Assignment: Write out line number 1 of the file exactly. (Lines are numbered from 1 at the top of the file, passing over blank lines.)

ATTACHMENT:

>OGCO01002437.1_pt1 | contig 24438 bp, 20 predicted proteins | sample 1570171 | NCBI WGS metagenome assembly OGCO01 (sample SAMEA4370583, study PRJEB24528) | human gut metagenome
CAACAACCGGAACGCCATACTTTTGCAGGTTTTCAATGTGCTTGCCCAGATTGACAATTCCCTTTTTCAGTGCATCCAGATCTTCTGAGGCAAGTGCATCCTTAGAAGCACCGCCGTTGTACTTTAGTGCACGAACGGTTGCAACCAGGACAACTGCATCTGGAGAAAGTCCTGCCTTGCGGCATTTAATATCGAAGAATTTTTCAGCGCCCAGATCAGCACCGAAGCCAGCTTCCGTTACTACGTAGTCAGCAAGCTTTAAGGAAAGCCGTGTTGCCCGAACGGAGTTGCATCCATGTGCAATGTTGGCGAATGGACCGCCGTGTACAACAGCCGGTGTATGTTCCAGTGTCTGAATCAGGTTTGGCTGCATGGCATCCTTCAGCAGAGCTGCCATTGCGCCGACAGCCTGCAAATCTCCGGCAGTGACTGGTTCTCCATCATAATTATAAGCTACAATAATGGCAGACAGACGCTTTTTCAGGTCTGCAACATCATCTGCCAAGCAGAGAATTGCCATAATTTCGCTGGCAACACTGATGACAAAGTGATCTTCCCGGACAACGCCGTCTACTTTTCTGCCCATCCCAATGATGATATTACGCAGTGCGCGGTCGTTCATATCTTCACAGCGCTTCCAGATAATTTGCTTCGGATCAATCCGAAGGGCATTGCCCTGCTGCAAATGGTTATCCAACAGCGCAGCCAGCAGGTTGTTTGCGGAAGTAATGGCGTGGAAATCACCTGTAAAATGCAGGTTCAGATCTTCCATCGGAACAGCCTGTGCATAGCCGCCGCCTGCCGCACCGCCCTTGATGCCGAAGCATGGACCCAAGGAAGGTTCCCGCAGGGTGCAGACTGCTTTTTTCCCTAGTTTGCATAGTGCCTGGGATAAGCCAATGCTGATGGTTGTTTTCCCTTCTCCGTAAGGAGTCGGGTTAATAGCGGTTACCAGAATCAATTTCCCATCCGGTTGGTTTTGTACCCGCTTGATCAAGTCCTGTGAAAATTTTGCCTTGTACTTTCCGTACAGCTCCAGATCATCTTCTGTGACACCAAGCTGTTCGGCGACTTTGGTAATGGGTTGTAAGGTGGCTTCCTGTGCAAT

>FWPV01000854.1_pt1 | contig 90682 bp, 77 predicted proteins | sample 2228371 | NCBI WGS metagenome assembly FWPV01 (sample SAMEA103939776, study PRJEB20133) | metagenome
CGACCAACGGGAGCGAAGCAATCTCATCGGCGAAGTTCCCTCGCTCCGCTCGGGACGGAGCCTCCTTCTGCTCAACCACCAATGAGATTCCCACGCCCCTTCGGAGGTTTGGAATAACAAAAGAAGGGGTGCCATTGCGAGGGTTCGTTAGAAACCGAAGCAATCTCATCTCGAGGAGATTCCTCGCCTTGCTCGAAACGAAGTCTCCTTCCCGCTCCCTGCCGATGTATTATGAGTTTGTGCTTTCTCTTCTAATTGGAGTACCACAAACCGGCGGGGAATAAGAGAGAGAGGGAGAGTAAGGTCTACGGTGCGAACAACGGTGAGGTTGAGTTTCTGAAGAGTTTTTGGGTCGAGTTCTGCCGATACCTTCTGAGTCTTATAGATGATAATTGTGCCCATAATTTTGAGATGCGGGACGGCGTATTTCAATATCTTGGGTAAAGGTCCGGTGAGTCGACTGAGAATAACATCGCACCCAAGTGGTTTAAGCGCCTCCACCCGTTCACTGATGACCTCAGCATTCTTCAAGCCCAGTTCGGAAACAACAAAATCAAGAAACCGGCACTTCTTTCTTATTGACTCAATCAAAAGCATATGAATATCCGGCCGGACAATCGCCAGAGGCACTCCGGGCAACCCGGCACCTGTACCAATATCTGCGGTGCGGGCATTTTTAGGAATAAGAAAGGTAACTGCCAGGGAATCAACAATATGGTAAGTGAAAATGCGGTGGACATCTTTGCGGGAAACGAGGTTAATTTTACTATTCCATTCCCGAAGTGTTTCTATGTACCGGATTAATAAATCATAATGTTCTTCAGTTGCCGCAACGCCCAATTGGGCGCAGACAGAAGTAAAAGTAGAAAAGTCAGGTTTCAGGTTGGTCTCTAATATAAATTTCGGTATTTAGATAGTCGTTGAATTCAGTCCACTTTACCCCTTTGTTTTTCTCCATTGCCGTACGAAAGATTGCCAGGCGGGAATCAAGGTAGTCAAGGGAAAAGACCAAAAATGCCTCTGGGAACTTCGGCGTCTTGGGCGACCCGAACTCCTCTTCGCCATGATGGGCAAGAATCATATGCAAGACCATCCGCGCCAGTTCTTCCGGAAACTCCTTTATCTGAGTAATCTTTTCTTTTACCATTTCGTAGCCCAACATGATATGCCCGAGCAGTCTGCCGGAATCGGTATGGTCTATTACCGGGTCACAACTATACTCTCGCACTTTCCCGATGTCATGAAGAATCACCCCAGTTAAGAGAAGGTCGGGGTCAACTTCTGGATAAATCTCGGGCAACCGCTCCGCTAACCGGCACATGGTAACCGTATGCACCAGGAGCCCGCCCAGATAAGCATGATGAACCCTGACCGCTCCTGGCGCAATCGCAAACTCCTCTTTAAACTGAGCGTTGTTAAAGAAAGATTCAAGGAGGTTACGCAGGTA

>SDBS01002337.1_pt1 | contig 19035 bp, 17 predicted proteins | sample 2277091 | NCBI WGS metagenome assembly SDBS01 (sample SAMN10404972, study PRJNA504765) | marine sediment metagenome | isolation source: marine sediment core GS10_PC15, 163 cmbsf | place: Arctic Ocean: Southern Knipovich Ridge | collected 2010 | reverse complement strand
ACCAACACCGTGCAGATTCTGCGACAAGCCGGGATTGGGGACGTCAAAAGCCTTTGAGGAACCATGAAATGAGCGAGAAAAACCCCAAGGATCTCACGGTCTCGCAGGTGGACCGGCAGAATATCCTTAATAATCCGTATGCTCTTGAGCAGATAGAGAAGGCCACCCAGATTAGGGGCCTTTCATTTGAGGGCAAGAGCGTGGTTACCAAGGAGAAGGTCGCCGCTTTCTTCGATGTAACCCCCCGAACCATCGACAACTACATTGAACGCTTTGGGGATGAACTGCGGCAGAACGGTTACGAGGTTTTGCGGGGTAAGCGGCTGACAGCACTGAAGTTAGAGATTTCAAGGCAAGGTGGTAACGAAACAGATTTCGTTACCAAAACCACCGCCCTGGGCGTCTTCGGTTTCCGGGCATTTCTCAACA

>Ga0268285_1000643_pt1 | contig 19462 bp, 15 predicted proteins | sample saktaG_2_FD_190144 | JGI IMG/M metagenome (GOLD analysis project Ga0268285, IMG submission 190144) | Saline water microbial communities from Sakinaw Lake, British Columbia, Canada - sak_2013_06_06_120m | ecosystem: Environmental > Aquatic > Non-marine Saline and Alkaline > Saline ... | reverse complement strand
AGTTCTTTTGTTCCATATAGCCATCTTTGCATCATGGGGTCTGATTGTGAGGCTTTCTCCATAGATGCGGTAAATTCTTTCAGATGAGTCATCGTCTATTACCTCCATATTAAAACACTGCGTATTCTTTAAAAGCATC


>OGCO01002437.1_pt1 | contig 24438 bp, 20 predicted proteins | sample 1570171 | NCBI WGS metagenome assembly OGCO01 (sample SAMEA4370583, study PRJEB24528) | human gut metagenome